Eichmann in Jerusalem

Robert Servatius Character Analysis

Eichmann’s often incompetent and insensitive attorney, who had previously defended Nazi war criminals at the Nuremberg Trials. His motives for taking Eichmann’s case are mysterious—he was underpaid and knew he would face an uphill battle, given the prosecution’s relative abundance of resources and manpower—and, in addition to blaming Jews for their own persecution and calling mass murder a mere “medical matter,” he tended to miss obvious opportunities to challenge the legitimacy or validity of testimony by the prosecution’s witnesses. His case rested primarily on his claim that the Jerusalem court could not legitimately try Eichmann because it lacked jurisdiction over him, his crimes were “acts of state,” and judge Moshe Landau and his colleagues, as Jews, were supposedly incapable of impartially rendering judgment about the Holocaust.

Robert Servatius Quotes in Eichmann in Jerusalem

The Eichmann in Jerusalem quotes below are all either spoken by Robert Servatius or refer to Robert Servatius. For each quote, you can also see the other characters and themes related to it (each theme is indicated by its own dot and icon, like this one:
The Banality of Evil Theme Icon
). Note: all page numbers and citation info for the quotes below refer to the Penguin edition of Eichmann in Jerusalem published in 1963.
Chapter 2 Quotes

Alas, nobody believed him. The prosecutor did not believe him, because that was not his job. Counsel for the defense paid no attention because he, unlike Eichmann, was, to all appearances, not interested in questions of conscience. And the judges did not believe him, because they were too good, and perhaps also too conscious of the very foundations of their profession, to admit that an average, “normal” person, neither feeble-minded nor indoctrinated nor cynical, could be perfectly incapable of telling right from wrong. They preferred to conclude from occasional lies that he was a liar—and missed the greatest moral and even legal challenge of the whole case. Their case rested on the assumption that the defendant, like all “normal persons,” must have been aware of the criminal nature of his acts, and Eichmann was indeed normal insofar as he was “no exception within the Nazi regime.” However, under the conditions of the Third Reich only “exceptions” could be expected to react “normally.” This simple truth of the matter created a dilemma for the judges which they could neither resolve nor escape.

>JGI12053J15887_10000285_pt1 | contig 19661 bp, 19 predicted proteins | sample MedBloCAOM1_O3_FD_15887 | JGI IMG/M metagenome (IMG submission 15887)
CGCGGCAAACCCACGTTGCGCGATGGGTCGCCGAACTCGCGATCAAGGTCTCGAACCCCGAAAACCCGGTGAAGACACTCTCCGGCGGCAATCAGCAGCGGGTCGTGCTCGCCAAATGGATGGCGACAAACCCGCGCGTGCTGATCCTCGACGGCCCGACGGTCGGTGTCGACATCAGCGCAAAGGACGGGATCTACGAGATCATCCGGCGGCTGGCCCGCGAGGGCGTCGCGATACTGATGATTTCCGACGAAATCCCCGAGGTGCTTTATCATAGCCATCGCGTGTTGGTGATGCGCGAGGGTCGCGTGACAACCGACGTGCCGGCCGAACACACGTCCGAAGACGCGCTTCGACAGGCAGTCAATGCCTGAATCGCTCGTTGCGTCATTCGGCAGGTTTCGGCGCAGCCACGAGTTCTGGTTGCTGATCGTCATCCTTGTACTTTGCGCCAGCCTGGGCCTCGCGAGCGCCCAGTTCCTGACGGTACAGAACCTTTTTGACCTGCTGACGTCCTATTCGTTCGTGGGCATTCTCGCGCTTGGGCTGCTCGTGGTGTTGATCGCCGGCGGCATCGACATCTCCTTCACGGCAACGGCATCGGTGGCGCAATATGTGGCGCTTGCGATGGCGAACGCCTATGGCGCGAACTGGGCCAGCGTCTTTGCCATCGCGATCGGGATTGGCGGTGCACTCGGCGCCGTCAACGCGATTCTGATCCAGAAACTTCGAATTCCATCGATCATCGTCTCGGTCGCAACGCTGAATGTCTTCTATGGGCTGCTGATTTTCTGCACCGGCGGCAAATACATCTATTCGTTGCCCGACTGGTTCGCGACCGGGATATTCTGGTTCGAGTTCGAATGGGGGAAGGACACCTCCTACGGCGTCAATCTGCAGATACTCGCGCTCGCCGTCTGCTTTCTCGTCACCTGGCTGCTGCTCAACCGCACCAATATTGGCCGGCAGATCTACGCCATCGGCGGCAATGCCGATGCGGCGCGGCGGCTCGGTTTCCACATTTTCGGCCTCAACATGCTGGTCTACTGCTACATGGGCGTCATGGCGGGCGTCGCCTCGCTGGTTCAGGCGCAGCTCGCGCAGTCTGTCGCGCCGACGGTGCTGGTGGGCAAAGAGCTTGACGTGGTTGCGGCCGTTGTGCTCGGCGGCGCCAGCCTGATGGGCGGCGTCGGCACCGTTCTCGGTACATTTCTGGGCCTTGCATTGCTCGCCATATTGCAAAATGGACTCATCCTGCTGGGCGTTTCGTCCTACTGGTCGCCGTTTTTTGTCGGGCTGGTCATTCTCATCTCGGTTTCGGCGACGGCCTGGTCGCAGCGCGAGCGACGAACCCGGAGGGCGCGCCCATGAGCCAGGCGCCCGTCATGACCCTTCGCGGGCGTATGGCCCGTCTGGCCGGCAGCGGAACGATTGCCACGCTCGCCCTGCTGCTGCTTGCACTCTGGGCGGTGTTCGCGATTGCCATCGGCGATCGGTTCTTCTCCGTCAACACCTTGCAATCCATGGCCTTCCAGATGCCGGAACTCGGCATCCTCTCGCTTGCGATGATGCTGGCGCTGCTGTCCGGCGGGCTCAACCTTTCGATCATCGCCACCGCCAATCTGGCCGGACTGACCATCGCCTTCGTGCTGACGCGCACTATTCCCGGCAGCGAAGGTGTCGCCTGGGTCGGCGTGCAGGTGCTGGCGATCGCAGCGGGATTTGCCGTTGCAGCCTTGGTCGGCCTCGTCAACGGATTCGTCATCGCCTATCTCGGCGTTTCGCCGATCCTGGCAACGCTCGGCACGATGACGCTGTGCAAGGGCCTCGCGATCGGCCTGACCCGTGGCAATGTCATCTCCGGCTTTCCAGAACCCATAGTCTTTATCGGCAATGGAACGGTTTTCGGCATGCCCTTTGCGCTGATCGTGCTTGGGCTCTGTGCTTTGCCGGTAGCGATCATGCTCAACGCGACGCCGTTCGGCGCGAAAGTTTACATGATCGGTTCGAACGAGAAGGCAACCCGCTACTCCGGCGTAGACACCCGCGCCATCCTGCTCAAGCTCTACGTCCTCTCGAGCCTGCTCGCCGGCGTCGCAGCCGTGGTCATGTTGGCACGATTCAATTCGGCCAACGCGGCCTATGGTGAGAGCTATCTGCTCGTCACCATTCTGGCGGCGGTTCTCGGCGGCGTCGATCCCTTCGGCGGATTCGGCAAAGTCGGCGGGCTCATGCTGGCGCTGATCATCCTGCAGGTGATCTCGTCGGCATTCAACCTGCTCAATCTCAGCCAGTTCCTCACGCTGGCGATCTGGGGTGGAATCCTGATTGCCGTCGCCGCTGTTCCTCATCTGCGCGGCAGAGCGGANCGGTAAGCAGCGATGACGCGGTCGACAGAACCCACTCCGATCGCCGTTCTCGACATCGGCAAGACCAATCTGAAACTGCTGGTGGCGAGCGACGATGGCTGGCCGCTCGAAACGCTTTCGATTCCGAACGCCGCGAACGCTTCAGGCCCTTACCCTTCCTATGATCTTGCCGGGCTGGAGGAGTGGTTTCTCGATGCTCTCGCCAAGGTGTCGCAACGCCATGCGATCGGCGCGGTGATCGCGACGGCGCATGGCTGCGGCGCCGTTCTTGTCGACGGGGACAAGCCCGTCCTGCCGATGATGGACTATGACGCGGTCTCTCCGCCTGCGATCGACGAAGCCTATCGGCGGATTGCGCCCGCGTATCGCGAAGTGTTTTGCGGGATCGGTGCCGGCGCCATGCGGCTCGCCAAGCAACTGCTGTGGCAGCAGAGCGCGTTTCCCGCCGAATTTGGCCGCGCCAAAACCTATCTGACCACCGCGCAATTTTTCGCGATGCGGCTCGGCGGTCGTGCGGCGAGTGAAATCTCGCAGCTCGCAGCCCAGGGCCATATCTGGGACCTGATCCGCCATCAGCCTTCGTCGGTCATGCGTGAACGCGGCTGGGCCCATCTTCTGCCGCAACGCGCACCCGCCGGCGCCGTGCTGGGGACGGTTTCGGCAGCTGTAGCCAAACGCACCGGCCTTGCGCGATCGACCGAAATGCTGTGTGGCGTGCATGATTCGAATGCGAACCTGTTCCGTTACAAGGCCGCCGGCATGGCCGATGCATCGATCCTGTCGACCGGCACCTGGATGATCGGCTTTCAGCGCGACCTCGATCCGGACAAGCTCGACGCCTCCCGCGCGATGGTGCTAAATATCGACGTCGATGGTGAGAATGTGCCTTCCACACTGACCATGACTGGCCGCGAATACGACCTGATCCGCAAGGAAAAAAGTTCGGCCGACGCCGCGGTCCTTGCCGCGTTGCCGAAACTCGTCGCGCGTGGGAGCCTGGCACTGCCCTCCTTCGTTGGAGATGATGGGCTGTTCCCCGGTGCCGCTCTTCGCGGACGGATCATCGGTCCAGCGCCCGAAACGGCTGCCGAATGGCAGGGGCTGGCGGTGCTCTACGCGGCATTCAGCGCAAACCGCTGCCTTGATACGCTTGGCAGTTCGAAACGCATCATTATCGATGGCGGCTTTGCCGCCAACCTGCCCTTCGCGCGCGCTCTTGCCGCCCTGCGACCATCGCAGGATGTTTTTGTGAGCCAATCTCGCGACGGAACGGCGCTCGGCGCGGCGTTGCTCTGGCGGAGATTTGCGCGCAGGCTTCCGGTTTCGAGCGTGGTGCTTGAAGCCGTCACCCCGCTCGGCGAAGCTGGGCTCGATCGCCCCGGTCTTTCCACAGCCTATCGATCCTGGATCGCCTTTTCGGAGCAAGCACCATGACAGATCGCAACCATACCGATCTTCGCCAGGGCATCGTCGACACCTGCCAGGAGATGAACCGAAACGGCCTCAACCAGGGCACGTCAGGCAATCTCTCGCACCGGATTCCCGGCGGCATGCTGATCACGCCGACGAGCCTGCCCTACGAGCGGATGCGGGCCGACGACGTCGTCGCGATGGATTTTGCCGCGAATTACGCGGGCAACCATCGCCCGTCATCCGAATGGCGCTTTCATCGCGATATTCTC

Page Number: 26-7
Explanation and Analysis:
Quotes explanation long mobile

Unlock explanations and citation info for this and every other Eichmann in Jerusalem quote.

Plus so much more...

Get LitCharts A+
Already a LitCharts A+ member? Sign in!
Chapter 14 Quotes

It quickly turned out that Israel was the only country in the world where defense witnesses could not be heard, and where certain witnesses for the prosecution, those who had given affidavits in previous trials, could not be cross-examined by the defense. And this was all the more serious as the accused and his lawyer were indeed not “in a position to obtain their own defense documents.”

Page Number: 221
Explanation and Analysis:
Quotes explanation short mobile
Get the entire Eichmann in Jerusalem LitChart as a printable PDF.
Eichmann in jerusalem.pdf.medium

Robert Servatius Character Timeline in Eichmann in Jerusalem

The timeline below shows where the character Robert Servatius appears in Eichmann in Jerusalem. The colored dots and icons indicate which themes are associated with that appearance.
Chapter 1: The House of Justice
Justice and Legal Responsibility Theme Icon
Zionism and Nazism Theme Icon